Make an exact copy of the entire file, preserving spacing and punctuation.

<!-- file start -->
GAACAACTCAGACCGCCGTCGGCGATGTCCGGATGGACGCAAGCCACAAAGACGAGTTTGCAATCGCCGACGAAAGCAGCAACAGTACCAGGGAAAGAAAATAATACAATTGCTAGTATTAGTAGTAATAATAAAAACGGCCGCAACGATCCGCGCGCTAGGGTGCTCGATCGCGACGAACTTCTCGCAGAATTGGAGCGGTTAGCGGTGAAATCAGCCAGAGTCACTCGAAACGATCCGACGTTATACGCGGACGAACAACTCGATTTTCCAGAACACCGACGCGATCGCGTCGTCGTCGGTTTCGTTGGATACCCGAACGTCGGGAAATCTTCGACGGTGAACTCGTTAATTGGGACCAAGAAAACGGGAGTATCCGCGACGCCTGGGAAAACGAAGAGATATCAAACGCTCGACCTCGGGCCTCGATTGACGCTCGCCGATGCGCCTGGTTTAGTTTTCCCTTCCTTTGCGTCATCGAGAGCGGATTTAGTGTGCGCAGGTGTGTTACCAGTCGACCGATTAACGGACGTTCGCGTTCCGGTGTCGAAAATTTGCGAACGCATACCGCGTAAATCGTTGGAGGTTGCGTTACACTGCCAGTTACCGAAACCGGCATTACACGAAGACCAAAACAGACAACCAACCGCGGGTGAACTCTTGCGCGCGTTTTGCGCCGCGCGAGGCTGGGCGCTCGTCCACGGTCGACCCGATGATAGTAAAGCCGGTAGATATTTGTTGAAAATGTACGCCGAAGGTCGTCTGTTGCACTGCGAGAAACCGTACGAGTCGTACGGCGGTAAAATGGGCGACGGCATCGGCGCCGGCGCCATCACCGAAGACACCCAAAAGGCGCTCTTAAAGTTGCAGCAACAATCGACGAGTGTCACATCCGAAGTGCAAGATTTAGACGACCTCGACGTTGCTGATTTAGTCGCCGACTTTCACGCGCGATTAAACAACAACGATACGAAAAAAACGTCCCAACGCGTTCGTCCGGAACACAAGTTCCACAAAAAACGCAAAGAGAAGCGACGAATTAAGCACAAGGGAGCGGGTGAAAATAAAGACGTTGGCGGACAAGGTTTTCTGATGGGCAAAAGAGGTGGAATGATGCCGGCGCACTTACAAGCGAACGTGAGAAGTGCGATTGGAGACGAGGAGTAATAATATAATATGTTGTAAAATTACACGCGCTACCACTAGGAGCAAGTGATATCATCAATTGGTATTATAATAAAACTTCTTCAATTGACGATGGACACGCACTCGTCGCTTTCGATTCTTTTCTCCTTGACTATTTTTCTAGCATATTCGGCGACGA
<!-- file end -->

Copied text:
GAACAACTCAGACCGCCGTCGGCGATGTCCGGATGGACGCAAGCCACAAAGACGAGTTTGCAATCGCCGACGAAAGCAGCAACAGTACCAGGGAAAGAAAATAATACAATTGCTAGTATTAGTAGTAATAATAAAAACGGCCGCAACGATCCGCGCGCTAGGGTGCTCGATCGCGACGAACTTCTCGCAGAATTGGAGCGGTTAGCGGTGAAATCAGCCAGAGTCACTCGAAACGATCCGACGTTATACGCGGACGAACAACTCGATTTTCCAGAACACCGACGCGATCGCGTCGTCGTCGGTTTCGTTGGATACCCGAACGTCGGGAAATCTTCGACGGTGAACTCGTTAATTGGGACCAAGAAAACGGGAGTATCCGCGACGCCTGGGAAAACGAAGAGATATCAAACGCTCGACCTCGGGCCTCGATTGACGCTCGCCGATGCGCCTGGTTTAGTTTTCCCTTCCTTTGCGTCATCGAGAGCGGATTTAGTGTGCGCAGGTGTGTTACCAGTCGACCGATTAACGGACGTTCGCGTTCCGGTGTCGAAAATTTGCGAACGCATACCGCGTAAATCGTTGGAGGTTGCGTTACACTGCCAGTTACCGAAACCGGCATTACACGAAGACCAAAACAGACAACCAACCGCGGGTGAACTCTTGCGCGCGTTTTGCGCCGCGCGAGGCTGGGCGCTCGTCCACGGTCGACCCGATGATAGTAAAGCCGGTAGATATTTGTTGAAAATGTACGCCGAAGGTCGTCTGTTGCACTGCGAGAAACCGTACGAGTCGTACGGCGGTAAAATGGGCGACGGCATCGGCGCCGGCGCCATCACCGAAGACACCCAAAAGGCGCTCTTAAAGTTGCAGCAACAATCGACGAGTGTCACATCCGAAGTGCAAGATTTAGACGACCTCGACGTTGCTGATTTAGTCGCCGACTTTCACGCGCGATTAAACAACAACGATACGAAAAAAACGTCCCAACGCGTTCGTCCGGAACACAAGTTCCACAAAAAACGCAAAGAGAAGCGACGAATTAAGCACAAGGGAGCGGGTGAAAATAAAGACGTTGGCGGACAAGGTTTTCTGATGGGCAAAAGAGGTGGAATGATGCCGGCGCACTTACAAGCGAACGTGAGAAGTGCGATTGGAGACGAGGAGTAATAATATAATATGTTGTAAAATTACACGCGCTACCACTAGGAGCAAGTGATATCATCAATTGGTATTATAATAAAACTTCTTCAATTGACGATGGACACGCACTCGTCGCTTTCGATTCTTTTCTCCTTGACTATTTTTCTAGCATATTCGGCGACGA